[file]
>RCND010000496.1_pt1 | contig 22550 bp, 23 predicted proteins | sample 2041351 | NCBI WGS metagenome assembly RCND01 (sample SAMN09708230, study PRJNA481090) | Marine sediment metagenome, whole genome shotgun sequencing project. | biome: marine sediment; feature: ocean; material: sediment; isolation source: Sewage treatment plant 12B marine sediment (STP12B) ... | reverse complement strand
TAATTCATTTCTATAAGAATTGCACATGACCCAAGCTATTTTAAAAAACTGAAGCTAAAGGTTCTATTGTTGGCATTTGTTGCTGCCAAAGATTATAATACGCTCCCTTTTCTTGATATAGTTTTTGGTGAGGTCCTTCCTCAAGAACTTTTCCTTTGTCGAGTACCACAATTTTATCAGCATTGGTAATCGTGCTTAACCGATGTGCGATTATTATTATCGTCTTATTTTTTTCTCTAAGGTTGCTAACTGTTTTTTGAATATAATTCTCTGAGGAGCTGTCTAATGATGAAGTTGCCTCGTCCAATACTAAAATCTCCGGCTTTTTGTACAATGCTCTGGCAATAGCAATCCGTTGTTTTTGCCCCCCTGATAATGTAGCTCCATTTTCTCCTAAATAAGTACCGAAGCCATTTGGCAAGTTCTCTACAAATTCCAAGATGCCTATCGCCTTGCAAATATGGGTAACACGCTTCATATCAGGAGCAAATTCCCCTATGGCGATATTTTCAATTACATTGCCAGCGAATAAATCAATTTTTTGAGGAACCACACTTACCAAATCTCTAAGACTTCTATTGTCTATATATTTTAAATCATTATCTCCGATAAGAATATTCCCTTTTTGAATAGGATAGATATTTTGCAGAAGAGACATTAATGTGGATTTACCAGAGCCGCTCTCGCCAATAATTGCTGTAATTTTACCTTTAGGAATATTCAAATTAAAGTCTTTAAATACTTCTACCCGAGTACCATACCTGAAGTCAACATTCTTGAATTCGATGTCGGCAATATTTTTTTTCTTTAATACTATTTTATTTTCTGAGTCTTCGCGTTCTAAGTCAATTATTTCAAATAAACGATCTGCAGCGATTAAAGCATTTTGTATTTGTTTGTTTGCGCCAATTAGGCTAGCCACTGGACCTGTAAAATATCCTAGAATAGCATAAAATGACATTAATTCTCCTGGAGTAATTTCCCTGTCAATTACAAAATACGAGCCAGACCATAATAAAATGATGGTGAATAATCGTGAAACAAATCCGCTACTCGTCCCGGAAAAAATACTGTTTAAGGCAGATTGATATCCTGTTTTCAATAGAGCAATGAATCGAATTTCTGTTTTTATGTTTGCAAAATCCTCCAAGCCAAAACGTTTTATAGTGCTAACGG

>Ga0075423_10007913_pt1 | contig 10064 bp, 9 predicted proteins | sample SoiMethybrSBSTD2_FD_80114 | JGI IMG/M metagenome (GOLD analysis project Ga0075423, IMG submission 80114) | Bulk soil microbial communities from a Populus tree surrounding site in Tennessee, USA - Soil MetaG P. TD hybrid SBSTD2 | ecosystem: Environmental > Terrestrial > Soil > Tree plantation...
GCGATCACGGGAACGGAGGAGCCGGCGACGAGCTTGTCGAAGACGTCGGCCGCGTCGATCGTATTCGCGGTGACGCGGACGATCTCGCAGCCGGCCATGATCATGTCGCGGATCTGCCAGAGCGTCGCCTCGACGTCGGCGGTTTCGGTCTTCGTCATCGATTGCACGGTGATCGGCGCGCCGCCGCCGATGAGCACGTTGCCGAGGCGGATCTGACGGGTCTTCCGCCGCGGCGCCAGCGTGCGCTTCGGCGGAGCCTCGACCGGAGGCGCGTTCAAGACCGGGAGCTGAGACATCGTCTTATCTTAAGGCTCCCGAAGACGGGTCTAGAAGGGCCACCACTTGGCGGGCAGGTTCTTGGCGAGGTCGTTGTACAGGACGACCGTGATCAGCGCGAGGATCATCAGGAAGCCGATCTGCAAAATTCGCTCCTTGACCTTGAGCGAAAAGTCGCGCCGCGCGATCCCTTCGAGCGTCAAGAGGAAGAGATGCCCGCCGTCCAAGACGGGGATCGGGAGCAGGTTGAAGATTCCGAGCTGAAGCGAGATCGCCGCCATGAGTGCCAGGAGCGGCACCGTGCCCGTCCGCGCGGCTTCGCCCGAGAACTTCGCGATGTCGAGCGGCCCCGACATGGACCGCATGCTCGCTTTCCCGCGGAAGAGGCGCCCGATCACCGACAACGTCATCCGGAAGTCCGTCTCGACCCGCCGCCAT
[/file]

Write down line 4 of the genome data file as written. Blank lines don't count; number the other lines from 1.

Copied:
GCGATCACGGGAACGGAGGAGCCGGCGACGAGCTTGTCGAAGACGTCGGCCGCGTCGATCGTATTCGCGGTGACGCGGACGATCTCGCAGCCGGCCATGATCATGTCGCGGATCTGCCAGAGCGTCGCCTCGACGTCGGCGGTTTCGGTCTTCGTCATCGATTGCACGGTGATCGGCGCGCCGCCGCCGATGAGCACGTTGCCGAGGCGGATCTGACGGGTCTTCCGCCGCGGCGCCAGCGTGCGCTTCGGCGGAGCCTCGACCGGAGGCGCGTTCAAGACCGGGAGCTGAGACATCGTCTTATCTTAAGGCTCCCGAAGACGGGTCTAGAAGGGCCACCACTTGGCGGGCAGGTTCTTGGCGAGGTCGTTGTACAGGACGACCGTGATCAGCGCGAGGATCATCAGGAAGCCGATCTGCAAAATTCGCTCCTTGACCTTGAGCGAAAAGTCGCGCCGCGCGATCCCTTCGAGCGTCAAGAGGAAGAGATGCCCGCCGTCCAAGACGGGGATCGGGAGCAGGTTGAAGATTCCGAGCTGAAGCGAGATCGCCGCCATGAGTGCCAGGAGCGGCACCGTGCCCGTCCGCGCGGCTTCGCCCGAGAACTTCGCGATGTCGAGCGGCCCCGACATGGACCGCATGCTCGCTTTCCCGCGGAAGAGGCGCCCGATCACCGACAACGTCATCCGGAAGTCCGTCTCGACCCGCCGCCAT